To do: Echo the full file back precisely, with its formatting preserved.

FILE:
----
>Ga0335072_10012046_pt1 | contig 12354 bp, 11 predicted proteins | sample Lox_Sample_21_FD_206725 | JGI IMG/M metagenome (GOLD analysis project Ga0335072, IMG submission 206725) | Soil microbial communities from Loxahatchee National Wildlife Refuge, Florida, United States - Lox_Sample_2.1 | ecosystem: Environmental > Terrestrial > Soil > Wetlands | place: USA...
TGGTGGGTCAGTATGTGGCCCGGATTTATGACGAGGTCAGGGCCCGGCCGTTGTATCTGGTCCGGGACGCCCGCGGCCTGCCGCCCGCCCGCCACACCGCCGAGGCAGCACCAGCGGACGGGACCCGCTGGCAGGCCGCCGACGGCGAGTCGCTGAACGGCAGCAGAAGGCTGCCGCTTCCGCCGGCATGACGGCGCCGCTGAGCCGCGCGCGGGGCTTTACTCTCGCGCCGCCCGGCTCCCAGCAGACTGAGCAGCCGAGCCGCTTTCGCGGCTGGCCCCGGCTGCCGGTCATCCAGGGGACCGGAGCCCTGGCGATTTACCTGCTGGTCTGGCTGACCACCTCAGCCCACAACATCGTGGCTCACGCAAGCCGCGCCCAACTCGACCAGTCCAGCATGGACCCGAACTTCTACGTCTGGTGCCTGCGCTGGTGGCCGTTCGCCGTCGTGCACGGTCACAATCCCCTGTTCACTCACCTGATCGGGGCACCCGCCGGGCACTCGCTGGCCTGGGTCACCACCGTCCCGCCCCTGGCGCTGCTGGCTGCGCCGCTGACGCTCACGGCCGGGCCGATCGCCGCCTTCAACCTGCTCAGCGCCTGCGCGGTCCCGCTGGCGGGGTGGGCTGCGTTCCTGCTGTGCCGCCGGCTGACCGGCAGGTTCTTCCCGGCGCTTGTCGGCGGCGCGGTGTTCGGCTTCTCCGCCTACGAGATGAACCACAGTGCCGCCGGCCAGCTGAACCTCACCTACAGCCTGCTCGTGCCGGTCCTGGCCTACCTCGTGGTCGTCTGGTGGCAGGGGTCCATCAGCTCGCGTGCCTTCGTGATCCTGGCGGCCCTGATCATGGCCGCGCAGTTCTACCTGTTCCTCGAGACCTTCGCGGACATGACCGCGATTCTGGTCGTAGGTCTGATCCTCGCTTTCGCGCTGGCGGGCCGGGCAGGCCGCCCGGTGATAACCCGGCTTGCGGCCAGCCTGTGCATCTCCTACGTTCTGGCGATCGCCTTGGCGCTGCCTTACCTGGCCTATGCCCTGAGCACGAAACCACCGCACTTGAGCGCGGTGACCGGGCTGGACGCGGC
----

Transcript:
>Ga0335072_10012046_pt1 | contig 12354 bp, 11 predicted proteins | sample Lox_Sample_21_FD_206725 | JGI IMG/M metagenome (GOLD analysis project Ga0335072, IMG submission 206725) | Soil microbial communities from Loxahatchee National Wildlife Refuge, Florida, United States - Lox_Sample_2.1 | ecosystem: Environmental > Terrestrial > Soil > Wetlands | place: USA...
TGGTGGGTCAGTATGTGGCCCGGATTTATGACGAGGTCAGGGCCCGGCCGTTGTATCTGGTCCGGGACGCCCGCGGCCTGCCGCCCGCCCGCCACACCGCCGAGGCAGCACCAGCGGACGGGACCCGCTGGCAGGCCGCCGACGGCGAGTCGCTGAACGGCAGCAGAAGGCTGCCGCTTCCGCCGGCATGACGGCGCCGCTGAGCCGCGCGCGGGGCTTTACTCTCGCGCCGCCCGGCTCCCAGCAGACTGAGCAGCCGAGCCGCTTTCGCGGCTGGCCCCGGCTGCCGGTCATCCAGGGGACCGGAGCCCTGGCGATTTACCTGCTGGTCTGGCTGACCACCTCAGCCCACAACATCGTGGCTCACGCAAGCCGCGCCCAACTCGACCAGTCCAGCATGGACCCGAACTTCTACGTCTGGTGCCTGCGCTGGTGGCCGTTCGCCGTCGTGCACGGTCACAATCCCCTGTTCACTCACCTGATCGGGGCACCCGCCGGGCACTCGCTGGCCTGGGTCACCACCGTCCCGCCCCTGGCGCTGCTGGCTGCGCCGCTGACGCTCACGGCCGGGCCGATCGCCGCCTTCAACCTGCTCAGCGCCTGCGCGGTCCCGCTGGCGGGGTGGGCTGCGTTCCTGCTGTGCCGCCGGCTGACCGGCAGGTTCTTCCCGGCGCTTGTCGGCGGCGCGGTGTTCGGCTTCTCCGCCTACGAGATGAACCACAGTGCCGCCGGCCAGCTGAACCTCACCTACAGCCTGCTCGTGCCGGTCCTGGCCTACCTCGTGGTCGTCTGGTGGCAGGGGTCCATCAGCTCGCGTGCCTTCGTGATCCTGGCGGCCCTGATCATGGCCGCGCAGTTCTACCTGTTCCTCGAGACCTTCGCGGACATGACCGCGATTCTGGTCGTAGGTCTGATCCTCGCTTTCGCGCTGGCGGGCCGGGCAGGCCGCCCGGTGATAACCCGGCTTGCGGCCAGCCTGTGCATCTCCTACGTTCTGGCGATCGCCTTGGCGCTGCCTTACCTGGCCTATGCCCTGAGCACGAAACCACCGCACTTGAGCGCGGTGACCGGGCTGGACGCGGC